“Our mission is simple: to serve as an amplifier within the music community, and to advance the music economy through shared learning, collaboration and partnerships. I believe that music is important to the future of Detroit because it captures and elevates the city’s legacy and community voice through song, and it can also serve as a significant economic driver for the city.”
The Atlanta-based organization currently holds more than 1,000 works, by artist ranging from the self-taught Nellie Mae Rowe (whose materials include old egg cartons and chewing gum) to the quilters of Gee’s Bend, Alabama. Along with collecting work themselves, the staffers of Souls Grown Deep are working to place pieces by their artists in museum collections.
The plethora of reports and investigations drawn together in the review reveal that people with higher incomes attend arts events in disproportionately high numbers, but they are less likely to actively participate in cultural activities. Participatory arts activities are more popular among those with flexible working schedules and more disposable time than among “those who are both objectively and subjectively ‘busy’”, who opt for less time-consuming forms of leisure.
“When an institution does not evolve with best practices that include parent support, it risks suppressing, isolating, and driving out the most socially vulnerable regardless of their high professional capability and artistic potential. Our organization, Parent Artist Advocacy for the Performing Arts, is creating a National Handbook of Best Practices for institutions to support parent artists, collecting interviews with individuals alongside testimonies from institutions … to gain full perspective of harmful or healthy practice within the context of employment and caregiving.”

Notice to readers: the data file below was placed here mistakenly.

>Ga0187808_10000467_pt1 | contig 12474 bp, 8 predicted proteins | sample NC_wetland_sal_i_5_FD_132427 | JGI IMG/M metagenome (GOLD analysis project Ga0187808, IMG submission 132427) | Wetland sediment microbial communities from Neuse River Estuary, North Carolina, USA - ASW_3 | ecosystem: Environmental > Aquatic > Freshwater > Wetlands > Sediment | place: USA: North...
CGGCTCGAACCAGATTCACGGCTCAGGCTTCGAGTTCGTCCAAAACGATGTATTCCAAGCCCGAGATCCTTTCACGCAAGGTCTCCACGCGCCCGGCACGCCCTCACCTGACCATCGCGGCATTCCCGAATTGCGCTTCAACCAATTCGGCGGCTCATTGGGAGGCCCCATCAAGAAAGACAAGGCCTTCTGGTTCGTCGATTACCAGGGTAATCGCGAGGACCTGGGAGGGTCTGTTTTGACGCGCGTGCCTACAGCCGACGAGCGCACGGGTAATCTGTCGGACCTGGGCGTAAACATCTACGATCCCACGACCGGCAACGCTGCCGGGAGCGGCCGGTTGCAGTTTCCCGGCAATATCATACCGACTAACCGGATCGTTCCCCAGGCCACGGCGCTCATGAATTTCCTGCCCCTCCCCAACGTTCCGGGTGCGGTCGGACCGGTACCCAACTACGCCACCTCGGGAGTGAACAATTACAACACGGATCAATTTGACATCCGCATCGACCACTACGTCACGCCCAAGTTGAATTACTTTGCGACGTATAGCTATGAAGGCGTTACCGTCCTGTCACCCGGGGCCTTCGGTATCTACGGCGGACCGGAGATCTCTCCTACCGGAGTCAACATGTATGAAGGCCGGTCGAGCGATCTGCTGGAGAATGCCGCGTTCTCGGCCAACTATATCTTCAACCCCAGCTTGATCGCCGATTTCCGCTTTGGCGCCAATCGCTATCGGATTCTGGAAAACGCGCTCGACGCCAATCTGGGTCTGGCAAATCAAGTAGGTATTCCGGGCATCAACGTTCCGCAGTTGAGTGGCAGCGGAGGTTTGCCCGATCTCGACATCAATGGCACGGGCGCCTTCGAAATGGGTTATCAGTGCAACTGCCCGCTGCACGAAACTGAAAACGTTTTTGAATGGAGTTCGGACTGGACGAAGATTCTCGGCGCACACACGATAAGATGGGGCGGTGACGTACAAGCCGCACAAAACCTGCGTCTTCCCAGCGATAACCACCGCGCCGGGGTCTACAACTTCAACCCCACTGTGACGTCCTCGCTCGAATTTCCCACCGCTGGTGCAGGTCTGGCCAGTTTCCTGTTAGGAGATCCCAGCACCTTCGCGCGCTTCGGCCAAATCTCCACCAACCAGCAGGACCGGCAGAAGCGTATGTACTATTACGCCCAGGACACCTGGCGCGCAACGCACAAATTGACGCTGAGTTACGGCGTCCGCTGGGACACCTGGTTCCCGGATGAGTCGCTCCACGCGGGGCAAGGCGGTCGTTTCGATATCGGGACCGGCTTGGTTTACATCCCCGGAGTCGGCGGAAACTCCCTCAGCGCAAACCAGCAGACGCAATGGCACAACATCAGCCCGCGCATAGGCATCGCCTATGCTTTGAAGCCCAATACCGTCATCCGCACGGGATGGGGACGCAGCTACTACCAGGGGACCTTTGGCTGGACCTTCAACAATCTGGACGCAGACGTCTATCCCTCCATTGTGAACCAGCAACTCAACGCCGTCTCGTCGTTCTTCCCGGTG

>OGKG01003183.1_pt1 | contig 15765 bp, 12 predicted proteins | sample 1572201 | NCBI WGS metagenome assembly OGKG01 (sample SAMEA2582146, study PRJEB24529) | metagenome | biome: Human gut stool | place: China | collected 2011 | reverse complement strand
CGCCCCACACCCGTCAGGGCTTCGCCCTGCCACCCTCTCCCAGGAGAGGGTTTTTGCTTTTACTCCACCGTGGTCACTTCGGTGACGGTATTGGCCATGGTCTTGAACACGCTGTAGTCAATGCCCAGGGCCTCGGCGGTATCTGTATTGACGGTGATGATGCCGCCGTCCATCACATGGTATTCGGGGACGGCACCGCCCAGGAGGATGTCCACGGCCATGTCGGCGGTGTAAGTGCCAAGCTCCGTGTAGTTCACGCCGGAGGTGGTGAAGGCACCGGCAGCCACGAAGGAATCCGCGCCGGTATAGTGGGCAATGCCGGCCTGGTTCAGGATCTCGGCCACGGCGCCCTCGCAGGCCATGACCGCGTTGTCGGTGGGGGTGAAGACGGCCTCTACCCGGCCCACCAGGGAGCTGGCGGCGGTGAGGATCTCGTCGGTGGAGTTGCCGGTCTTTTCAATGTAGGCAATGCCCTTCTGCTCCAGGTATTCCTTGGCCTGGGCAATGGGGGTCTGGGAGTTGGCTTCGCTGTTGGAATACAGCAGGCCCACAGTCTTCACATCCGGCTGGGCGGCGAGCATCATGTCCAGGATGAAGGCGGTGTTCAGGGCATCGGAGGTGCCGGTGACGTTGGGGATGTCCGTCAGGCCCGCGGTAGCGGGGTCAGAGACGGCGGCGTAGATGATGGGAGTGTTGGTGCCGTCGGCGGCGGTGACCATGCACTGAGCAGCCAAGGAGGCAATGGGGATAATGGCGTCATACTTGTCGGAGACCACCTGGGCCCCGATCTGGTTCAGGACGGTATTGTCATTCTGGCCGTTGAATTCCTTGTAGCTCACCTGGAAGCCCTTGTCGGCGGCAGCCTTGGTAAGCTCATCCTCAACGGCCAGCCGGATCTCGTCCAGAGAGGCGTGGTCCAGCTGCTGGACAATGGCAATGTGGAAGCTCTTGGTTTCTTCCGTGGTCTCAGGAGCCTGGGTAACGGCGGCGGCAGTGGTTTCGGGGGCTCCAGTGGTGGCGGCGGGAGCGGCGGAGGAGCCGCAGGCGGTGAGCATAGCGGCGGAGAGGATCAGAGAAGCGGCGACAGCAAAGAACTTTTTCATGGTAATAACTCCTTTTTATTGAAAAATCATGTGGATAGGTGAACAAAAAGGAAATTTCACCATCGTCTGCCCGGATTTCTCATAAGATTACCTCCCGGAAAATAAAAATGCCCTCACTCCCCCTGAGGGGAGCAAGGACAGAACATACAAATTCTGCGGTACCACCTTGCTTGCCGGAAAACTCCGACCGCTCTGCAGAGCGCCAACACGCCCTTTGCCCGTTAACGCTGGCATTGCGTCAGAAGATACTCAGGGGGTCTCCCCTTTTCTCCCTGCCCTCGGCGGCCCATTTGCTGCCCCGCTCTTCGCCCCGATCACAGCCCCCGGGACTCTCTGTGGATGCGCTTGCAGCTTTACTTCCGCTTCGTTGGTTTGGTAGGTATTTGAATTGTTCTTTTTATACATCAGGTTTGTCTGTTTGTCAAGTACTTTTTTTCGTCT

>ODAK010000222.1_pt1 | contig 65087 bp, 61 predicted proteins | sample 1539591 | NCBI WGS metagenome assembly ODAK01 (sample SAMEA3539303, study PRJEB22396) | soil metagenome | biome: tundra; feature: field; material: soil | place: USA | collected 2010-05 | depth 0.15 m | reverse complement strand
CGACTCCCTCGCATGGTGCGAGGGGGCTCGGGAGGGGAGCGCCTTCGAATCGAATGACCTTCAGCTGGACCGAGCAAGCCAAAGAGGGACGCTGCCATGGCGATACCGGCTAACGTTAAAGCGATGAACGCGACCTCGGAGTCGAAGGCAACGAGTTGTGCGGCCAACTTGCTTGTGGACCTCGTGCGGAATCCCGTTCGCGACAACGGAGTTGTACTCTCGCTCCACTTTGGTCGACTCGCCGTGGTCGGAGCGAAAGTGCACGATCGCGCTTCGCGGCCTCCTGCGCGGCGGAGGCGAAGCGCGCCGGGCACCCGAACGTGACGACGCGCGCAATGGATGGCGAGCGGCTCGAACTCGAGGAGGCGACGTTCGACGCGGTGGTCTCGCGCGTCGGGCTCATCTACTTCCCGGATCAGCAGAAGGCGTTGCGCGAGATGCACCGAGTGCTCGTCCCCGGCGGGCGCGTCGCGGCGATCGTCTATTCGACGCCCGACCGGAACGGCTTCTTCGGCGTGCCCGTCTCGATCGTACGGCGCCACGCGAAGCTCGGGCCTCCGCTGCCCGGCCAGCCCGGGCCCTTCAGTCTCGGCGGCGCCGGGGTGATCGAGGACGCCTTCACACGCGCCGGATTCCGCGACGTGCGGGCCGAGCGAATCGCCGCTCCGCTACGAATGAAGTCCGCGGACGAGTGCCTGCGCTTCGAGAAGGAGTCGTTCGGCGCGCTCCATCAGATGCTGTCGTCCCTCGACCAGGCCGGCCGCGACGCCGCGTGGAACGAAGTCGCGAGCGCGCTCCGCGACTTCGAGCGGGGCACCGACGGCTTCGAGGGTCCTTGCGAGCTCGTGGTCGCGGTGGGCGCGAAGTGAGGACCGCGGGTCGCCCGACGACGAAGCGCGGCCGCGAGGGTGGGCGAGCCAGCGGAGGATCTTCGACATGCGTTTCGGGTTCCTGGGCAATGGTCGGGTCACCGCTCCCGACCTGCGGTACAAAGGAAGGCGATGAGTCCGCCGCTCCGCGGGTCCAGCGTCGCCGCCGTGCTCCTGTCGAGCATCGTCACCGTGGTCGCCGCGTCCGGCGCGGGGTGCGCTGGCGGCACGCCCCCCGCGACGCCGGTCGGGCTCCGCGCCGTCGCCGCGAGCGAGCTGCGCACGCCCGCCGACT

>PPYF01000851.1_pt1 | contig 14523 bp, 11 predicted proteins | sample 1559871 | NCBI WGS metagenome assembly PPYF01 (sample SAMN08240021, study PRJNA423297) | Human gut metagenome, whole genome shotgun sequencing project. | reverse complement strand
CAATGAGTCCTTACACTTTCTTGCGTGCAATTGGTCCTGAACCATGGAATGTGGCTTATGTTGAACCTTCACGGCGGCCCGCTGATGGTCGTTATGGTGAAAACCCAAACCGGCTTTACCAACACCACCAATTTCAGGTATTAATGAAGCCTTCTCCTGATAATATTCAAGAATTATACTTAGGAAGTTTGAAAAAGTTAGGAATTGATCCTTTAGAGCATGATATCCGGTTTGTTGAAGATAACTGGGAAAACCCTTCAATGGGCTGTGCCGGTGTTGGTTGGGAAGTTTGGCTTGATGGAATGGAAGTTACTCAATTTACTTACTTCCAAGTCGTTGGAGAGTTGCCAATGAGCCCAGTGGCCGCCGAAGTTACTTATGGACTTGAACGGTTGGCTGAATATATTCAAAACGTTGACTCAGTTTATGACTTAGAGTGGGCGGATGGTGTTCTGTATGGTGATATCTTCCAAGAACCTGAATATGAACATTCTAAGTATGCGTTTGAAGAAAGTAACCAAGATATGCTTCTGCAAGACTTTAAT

The David Herrera Performance Company is one of nine artists at ¡FLACC! — The Festival of Latin American Contemporary Choreographers — “[a] three-day festival exploring how political, economic, racial, and religious tensions impact Latinx communities, and how they can survive them. Pointedly, the event takes place in [San Francisco’s] predominantly Latinx Mission district, a neighborhood currently enduring a wave of gentrification, and in a venue trying to stay afloat with increasing rental costs.”
Nearly 40 applicant teams of directors and designers each created a production concept for an opera chosen from a curated repertoire list. Submissions included visions for staging, scenery, props, costumes and required personnel. These are the four team finalists.
“Allyson Esposito, the director of arts and culture for The Boston Foundation, … says the grant is meant to fund genres and artists who have been chronically ignored by funding institutions in the past. ‘There’s been just this great divide along racial lines and genre specific lines around what has and has not been getting support.'”
Notching up a series of small wins is a common concept in change management discussions and a fairly self-evident one. Still, I’ve been struck by the number of community engagement professionals leading organizational transformation to community engagement who have cited it as a critical factor in the process.